Education leaders look for alternative to failed amendment
BATON ROUGE - Louisiana higher education leaders wanted the right to raise tuition on their own, instead of going through the state legislature. In Tuesday's election, voters said no.
Many students said they were glad it failed, but higher education leaders say a big problem has been left unresolved.
"We're trying to get the decision-making authority down where it should be," Higher Education Commissioner Joe Rallo explained.
Louisiana is almost unique in the way it requires state lawmakers to sign off on tuition hikes. Rallo wanted to cut out the middleman, but voters rejected the plan.
"The people had their opportunity to speak their voice," he said, "and we respect that. But at the same time, the issue of funding higher education is not going to go away."
"I don't think they should raise tuition because it's already high enough," an LSU student said.
"I think the state would be the better judge because I don't trust the college," LSU international student Daniel Gomez acknowledged.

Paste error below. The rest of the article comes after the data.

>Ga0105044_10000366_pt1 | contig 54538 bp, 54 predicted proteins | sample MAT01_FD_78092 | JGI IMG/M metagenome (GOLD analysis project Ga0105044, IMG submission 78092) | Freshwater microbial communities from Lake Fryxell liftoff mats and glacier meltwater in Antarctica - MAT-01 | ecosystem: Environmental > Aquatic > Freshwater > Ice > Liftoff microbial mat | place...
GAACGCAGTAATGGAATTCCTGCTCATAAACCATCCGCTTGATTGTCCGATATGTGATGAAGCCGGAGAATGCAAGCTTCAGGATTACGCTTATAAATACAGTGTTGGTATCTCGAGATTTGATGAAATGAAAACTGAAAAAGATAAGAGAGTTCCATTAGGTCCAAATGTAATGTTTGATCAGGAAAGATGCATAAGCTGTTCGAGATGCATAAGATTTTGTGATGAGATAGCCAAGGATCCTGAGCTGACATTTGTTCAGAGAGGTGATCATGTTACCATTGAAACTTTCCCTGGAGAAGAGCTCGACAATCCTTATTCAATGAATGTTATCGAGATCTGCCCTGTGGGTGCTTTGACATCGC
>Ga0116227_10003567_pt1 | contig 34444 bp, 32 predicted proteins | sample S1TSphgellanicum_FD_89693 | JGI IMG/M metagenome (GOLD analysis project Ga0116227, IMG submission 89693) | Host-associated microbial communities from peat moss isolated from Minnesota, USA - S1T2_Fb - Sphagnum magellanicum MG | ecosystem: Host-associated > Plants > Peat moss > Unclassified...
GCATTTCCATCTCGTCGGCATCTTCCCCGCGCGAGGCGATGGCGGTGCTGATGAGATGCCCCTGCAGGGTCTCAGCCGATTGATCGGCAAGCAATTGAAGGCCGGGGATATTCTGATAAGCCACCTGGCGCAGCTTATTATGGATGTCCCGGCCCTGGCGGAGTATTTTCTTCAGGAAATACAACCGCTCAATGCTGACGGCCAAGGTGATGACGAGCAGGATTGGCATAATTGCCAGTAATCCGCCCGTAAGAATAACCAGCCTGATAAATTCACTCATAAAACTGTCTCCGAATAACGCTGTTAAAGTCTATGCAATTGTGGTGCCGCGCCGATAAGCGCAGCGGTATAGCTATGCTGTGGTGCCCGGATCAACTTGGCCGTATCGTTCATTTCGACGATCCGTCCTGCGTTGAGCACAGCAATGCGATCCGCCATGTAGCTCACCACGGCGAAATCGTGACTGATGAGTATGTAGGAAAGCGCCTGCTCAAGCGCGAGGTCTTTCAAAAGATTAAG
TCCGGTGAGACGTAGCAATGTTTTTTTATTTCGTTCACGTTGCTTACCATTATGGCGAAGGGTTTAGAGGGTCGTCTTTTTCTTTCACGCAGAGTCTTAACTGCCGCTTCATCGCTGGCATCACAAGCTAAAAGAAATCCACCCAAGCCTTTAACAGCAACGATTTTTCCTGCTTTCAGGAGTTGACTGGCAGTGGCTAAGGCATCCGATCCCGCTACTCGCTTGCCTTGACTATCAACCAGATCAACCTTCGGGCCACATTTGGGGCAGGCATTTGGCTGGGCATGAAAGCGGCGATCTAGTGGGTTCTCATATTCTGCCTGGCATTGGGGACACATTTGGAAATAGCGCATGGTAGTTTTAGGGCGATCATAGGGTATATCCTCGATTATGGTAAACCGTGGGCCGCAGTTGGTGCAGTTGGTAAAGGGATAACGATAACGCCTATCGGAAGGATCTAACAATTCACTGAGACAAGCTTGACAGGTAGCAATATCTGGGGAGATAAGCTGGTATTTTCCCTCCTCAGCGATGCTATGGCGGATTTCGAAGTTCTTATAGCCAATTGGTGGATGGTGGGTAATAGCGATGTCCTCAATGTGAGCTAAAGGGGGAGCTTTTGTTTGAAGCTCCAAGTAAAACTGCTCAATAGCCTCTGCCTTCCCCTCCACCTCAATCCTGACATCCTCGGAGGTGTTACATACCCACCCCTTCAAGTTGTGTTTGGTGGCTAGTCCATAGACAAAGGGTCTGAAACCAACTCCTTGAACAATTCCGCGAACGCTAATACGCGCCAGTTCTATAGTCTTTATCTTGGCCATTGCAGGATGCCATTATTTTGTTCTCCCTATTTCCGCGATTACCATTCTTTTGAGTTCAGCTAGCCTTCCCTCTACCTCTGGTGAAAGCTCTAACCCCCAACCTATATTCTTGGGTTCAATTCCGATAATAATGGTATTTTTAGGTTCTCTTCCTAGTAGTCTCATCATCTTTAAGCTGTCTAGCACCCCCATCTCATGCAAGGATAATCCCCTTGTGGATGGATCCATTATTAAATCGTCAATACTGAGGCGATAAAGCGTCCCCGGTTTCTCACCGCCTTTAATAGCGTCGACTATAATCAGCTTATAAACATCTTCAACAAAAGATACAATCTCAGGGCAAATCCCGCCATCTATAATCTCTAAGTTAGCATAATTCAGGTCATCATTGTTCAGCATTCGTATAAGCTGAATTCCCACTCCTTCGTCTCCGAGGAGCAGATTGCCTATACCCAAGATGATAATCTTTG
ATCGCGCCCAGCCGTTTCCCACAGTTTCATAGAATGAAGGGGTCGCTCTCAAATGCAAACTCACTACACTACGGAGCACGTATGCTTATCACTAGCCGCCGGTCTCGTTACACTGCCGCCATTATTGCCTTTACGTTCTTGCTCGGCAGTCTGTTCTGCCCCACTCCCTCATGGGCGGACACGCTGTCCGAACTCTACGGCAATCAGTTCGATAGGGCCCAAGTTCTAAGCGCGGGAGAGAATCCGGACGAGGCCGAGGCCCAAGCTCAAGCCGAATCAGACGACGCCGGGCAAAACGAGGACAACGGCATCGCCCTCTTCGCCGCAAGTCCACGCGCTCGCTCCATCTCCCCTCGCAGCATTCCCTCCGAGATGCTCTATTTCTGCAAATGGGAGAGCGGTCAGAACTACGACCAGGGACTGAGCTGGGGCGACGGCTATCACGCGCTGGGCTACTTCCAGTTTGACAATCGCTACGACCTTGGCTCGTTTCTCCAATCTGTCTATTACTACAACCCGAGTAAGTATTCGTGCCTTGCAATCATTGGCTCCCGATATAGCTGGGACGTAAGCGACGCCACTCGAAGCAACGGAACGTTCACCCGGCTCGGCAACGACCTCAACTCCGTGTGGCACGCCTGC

Rallo says the authority to raise tuition could help regional colleges. For example, raising tuition at LSU might incentivise Louisaina students from areas outside of Baton Rouge to attend a closer university, bringing more money to those campuses and making them less expensive for taxpayers.
"We're going to work with out legislative colleague to see if we can craft something to give them some flexibility," Rallo said.
Louisiana college students face another cut in January, nearly one-third of TOPS scholarships.
The number of people in Louisiana who voted against the proposal is about equal to the number of people who voted for Donald Trump.
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